Enzymes in Biochemical Reactions

Enzymes are highly effective in accelerating processes. They can catalyze millions of reactions every second. As a result, there might be a significant variation in the rates of biological processes with and without enzymes.

Enzyme Action Source

Without an enzyme, a typical biochemical process may take hours or even days to complete under normal cellular circumstances, but it takes less than a second with an enzyme.

A feedback mechanism does the regulation of enzymatic action.

  • The feedback mechanism is required since it is the only method to prevent wasting energy in producing end-products that are already plentiful.
  • When the final product of a route controls its synthesis rate by inhibiting the initial step, this is known as feedback inhibition.
  • The term "enzyme inhibition" refers to the process of preventing an enzyme from operating. An inhibitor binds to the active site of an enzyme and prevents the substrate from attaching to itself, halting the metabolic pathway's sequence. It's just a conformational shift.
  • The inhibitor merely denatures the enzyme, rendering it inactive, but the binding is only transient. When the inhibitor disengages, the enzyme reverts to its active state and begins to operate on this substrate, reopening the pathways.

The question that commonly comes to mind is - what happens to the enzyme during a metabolic process? Does it get consumed during the reaction, or does it remain intact? When you look at the enzyme's structure, you will observe several active sites where the substrate binds with the enzyme. The substrate attaches to the enzyme, the reaction occurs, and the final product detaches from the enzymes. Hence, enzymes do not get consumed during the chemical reaction.

Conclusion:

  • Chemical reactions that take place inside the cells are termed biochemical reactions. It is important to note that all these reactions are enzyme-catalyzed reactions.
  • There are 3 categories of biochemical reactions: catabolic, anabolic, amphibolic.
  • Enzymes are highly effective in accelerating processes.
  • They can catalyze millions of reactions every second.
  • As a result, there might be a significant variation in the rates of biological processes with and without enzymes.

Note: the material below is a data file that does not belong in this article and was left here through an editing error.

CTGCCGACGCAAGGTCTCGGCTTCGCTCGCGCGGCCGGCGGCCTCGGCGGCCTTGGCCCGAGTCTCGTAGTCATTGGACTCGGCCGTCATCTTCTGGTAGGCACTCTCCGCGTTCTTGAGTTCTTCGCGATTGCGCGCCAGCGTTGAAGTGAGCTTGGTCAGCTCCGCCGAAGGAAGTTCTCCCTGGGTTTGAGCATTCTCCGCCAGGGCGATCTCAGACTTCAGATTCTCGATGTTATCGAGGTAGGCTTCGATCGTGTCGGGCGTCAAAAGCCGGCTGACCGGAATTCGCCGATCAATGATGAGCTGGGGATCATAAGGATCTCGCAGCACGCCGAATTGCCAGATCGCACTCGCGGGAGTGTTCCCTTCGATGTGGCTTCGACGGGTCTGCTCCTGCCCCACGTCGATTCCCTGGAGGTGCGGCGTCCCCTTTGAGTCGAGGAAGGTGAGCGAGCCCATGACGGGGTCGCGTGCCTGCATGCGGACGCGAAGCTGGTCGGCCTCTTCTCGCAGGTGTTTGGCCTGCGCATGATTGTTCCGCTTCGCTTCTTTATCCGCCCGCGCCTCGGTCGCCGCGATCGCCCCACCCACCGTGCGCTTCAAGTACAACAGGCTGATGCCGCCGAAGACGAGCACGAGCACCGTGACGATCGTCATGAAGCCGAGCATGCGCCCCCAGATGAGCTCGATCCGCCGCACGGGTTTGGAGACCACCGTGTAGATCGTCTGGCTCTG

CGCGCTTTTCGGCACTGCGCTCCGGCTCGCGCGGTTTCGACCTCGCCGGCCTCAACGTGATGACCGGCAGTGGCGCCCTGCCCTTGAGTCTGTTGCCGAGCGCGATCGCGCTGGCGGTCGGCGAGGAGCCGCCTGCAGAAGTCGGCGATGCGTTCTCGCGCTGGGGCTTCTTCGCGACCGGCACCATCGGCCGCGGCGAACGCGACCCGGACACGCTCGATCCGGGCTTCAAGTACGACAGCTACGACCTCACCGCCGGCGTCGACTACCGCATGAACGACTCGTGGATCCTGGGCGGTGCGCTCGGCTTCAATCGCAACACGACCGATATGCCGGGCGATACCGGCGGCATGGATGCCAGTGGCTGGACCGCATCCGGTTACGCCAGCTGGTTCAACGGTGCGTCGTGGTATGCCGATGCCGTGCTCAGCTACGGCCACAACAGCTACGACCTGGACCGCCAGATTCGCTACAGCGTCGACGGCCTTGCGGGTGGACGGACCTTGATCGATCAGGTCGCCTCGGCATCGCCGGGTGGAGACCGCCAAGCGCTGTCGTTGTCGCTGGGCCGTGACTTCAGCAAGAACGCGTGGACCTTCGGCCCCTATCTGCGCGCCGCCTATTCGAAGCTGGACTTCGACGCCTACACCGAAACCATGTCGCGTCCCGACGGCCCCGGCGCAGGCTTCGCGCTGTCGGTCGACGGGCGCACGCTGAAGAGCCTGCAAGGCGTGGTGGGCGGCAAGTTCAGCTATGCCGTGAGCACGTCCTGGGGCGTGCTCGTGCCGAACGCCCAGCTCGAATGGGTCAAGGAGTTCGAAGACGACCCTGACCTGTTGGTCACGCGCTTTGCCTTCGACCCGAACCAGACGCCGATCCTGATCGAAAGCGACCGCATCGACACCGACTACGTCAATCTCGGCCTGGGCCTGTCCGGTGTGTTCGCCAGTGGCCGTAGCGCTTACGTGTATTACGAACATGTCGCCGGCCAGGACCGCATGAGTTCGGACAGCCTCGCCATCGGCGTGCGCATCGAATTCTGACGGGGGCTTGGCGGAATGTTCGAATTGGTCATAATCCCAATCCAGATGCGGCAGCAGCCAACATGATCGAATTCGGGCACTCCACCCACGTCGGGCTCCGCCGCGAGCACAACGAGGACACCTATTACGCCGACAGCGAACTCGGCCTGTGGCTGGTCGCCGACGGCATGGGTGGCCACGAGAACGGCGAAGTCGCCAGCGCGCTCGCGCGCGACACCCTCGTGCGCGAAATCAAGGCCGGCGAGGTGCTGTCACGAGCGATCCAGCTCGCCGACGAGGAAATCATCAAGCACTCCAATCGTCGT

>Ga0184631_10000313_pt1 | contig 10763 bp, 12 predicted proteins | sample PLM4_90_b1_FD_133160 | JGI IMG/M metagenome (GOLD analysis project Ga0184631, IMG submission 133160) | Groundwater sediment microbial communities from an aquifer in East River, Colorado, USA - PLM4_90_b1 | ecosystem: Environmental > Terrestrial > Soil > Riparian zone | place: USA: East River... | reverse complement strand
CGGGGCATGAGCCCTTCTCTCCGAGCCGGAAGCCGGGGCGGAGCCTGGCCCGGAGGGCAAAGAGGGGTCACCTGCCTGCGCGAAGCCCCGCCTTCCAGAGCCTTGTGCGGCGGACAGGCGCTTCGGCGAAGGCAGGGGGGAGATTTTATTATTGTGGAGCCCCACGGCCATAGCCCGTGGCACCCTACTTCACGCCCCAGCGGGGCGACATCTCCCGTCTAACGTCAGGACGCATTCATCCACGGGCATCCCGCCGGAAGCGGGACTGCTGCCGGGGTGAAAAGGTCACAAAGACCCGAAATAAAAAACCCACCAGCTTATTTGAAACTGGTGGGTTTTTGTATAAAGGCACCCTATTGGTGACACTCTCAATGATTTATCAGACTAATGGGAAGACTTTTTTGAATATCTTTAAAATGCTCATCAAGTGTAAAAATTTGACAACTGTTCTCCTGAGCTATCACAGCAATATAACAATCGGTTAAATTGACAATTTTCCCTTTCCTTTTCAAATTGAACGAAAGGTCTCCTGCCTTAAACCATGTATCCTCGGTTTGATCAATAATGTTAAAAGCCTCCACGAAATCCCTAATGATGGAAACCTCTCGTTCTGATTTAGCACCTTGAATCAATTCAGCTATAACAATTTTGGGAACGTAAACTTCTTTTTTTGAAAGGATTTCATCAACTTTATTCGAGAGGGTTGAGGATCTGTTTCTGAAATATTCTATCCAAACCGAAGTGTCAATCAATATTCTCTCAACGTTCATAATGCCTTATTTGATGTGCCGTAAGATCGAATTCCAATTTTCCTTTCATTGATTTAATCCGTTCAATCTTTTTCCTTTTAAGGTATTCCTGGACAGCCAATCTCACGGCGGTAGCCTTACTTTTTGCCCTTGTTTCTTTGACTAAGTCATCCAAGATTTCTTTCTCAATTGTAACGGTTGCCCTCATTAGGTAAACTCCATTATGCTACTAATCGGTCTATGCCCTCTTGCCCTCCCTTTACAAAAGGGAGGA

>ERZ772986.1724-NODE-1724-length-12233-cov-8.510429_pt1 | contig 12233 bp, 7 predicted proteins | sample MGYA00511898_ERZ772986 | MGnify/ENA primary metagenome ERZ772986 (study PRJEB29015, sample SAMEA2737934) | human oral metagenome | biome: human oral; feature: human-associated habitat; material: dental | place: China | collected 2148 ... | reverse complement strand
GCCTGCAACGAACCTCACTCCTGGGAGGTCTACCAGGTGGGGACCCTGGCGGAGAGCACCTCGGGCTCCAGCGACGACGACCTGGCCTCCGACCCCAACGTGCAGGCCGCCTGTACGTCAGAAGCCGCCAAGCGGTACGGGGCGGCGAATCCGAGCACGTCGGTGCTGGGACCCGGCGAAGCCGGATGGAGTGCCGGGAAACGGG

• However, regulation of this process is extremely important. A feedback mechanism does the regulation of enzymatic action.

FAQs:

1. What are biochemical reactions?

Essentially all the chemical reactions taking place in a living organism are known as biochemical reactions.

2. What are the four major types of biochemical reactions?

Four major types of biochemical reactions are oxidation-reduction, hydrolysis, condensation, and neutralization.

3. What are examples of biochemical reactions?

Essentially all the chemical reactions in a living body like Kreb's cycle, glycolysis, photosynthesis are a few examples of biochemical reactions. Photosynthesis, gluconeogenesis (synthesis of glucose from non-carbohydrate sources, mainly used by the brain), protein biosynthesis, fatty acid synthesis, glycolysis, Krebs cycle, urea cycle, glycogenolysis are some common examples of biochemical reactions.

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Sources

  1. Types of Biochemical Reactions. https://bio.libretexts.org/Bookshelves/Introductory_and_General_Biology/Book%3A_Introductory_Biology_(CK-12)/01%3A_Introduction_to_Biology/1.16%3A_Types_of_Biochemical_Reactions. Accessed 25 Nov, 2021.
  2. Types of Biochemical Reactions. https://flexbooks.ck12.org/cbook/ck-12-biology-flexbook-2.0/section/1.16/primary/lesson/types-of-biochemical-reactions-bio/. Accessed 25 Nov, 2021.
  3. CH103 – Chapter 7: Chemical Reactions in Biological Systems. https://wou.edu/chemistry/courses/online-chemistry-textbooks/ch103-allied-health-chemistry/ch103-chapter-6-introduction-to-organic-chemistry-and-biological-molecules/. Accessed 25 Nov, 2021.